Authors: Wirtz HS, Buist DS, Gralow JR, Barlow WE, Gray S, Chubak J, Yu O, Bowles EJ, Fujii M, Boudreau DM
Title: Frequent antibiotic use and second breast cancer events.
Journal: Cancer Epidemiol Biomarkers Prev 22(9):1588-99
Date: 2013 Sep
Abstract: BACKGROUND: Antibiotic use may be associated with higher breast cancer risk and breast cancer mortality, but no study has evaluated the relation between antibiotic use and second breast cancer events (SBCE). METHODS: We conducted a retrospective cohort study among women ≥18 years, diagnosed with incident stage I/II breast cancer during 1990-2008. Antibiotic use and covariates were obtained from health plan administrative databases and medical record review. Frequent antibiotic use was defined as ≥4 antibiotic dispensings in any moving 12-month period after diagnosis. Our outcome was SBCE defined as recurrence or second primary breast cancer. We used multivariable Cox proportional hazards models to estimate HR and 95% confidence intervals (CI), accounting for competing risks. RESULTS: A total of 4,216 women were followed for a median of 6.7 years. Forty percent were frequent antibiotic users and 558 (13%) had an SBCE. Results are suggestive of a modest increased risk of SBCE (HR, 1.15; 95% CI, 0.88-1.50) among frequent antibiotic users compared with nonusers. Any potential increased risk was not supported when we evaluated recent use and past use. We observed no dose-response trends for SBCE with increasing duration of antibiotic use nor did we find evidence for altered SBCE risk in the antibiotic classes studied. CONCLUSIONS: Frequent antibiotic use may be associated with modestly elevated risk of SBCEs, but the association was not significant. IMPACT: Additional investigation by antibiotic class and underlying indication are important next steps given the high prevalence of frequent antibiotic use and growing number of breast cancer survivors.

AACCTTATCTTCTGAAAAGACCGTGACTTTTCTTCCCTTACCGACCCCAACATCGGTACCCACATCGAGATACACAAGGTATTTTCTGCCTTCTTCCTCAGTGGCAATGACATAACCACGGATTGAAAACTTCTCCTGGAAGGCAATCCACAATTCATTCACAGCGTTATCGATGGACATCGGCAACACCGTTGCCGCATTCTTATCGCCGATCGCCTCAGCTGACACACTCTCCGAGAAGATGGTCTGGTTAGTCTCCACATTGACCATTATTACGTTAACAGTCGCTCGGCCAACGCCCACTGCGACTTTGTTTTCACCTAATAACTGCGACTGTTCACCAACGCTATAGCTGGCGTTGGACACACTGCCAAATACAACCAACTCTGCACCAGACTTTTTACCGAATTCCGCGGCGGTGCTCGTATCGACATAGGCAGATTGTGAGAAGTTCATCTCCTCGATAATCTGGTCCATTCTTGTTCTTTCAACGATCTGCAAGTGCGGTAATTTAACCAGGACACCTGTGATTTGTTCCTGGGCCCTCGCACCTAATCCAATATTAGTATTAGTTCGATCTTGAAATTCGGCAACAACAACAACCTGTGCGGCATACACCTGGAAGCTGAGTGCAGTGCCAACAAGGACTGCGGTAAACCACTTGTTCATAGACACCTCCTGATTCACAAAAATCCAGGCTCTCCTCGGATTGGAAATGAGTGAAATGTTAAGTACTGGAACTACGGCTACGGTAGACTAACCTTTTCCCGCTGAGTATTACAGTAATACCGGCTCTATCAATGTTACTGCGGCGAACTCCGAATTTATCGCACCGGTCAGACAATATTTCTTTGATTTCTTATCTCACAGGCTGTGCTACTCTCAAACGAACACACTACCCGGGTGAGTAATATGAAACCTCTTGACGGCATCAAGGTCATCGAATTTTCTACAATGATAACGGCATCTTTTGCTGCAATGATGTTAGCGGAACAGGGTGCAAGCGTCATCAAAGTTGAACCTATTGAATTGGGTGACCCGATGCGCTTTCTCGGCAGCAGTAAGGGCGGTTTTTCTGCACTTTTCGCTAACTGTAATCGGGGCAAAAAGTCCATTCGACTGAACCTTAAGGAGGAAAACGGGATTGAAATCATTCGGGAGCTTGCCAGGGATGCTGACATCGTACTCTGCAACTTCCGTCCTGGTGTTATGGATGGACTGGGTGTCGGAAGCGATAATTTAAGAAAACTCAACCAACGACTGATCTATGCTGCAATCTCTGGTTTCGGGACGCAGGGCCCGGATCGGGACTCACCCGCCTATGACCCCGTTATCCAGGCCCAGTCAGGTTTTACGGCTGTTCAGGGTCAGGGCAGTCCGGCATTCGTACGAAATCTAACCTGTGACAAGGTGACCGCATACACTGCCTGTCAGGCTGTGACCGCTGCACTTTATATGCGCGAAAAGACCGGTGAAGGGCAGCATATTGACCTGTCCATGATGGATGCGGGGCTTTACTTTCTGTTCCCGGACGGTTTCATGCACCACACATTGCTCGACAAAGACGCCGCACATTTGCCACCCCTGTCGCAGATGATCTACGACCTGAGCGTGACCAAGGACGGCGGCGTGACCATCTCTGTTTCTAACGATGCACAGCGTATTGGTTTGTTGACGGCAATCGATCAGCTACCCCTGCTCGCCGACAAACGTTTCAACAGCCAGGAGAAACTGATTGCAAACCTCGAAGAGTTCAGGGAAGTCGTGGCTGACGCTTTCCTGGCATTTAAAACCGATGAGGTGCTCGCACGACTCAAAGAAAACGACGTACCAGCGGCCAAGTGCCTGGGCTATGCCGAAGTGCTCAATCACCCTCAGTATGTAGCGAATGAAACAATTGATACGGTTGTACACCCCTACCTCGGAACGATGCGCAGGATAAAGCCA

Last Modified: 03 Sep 2013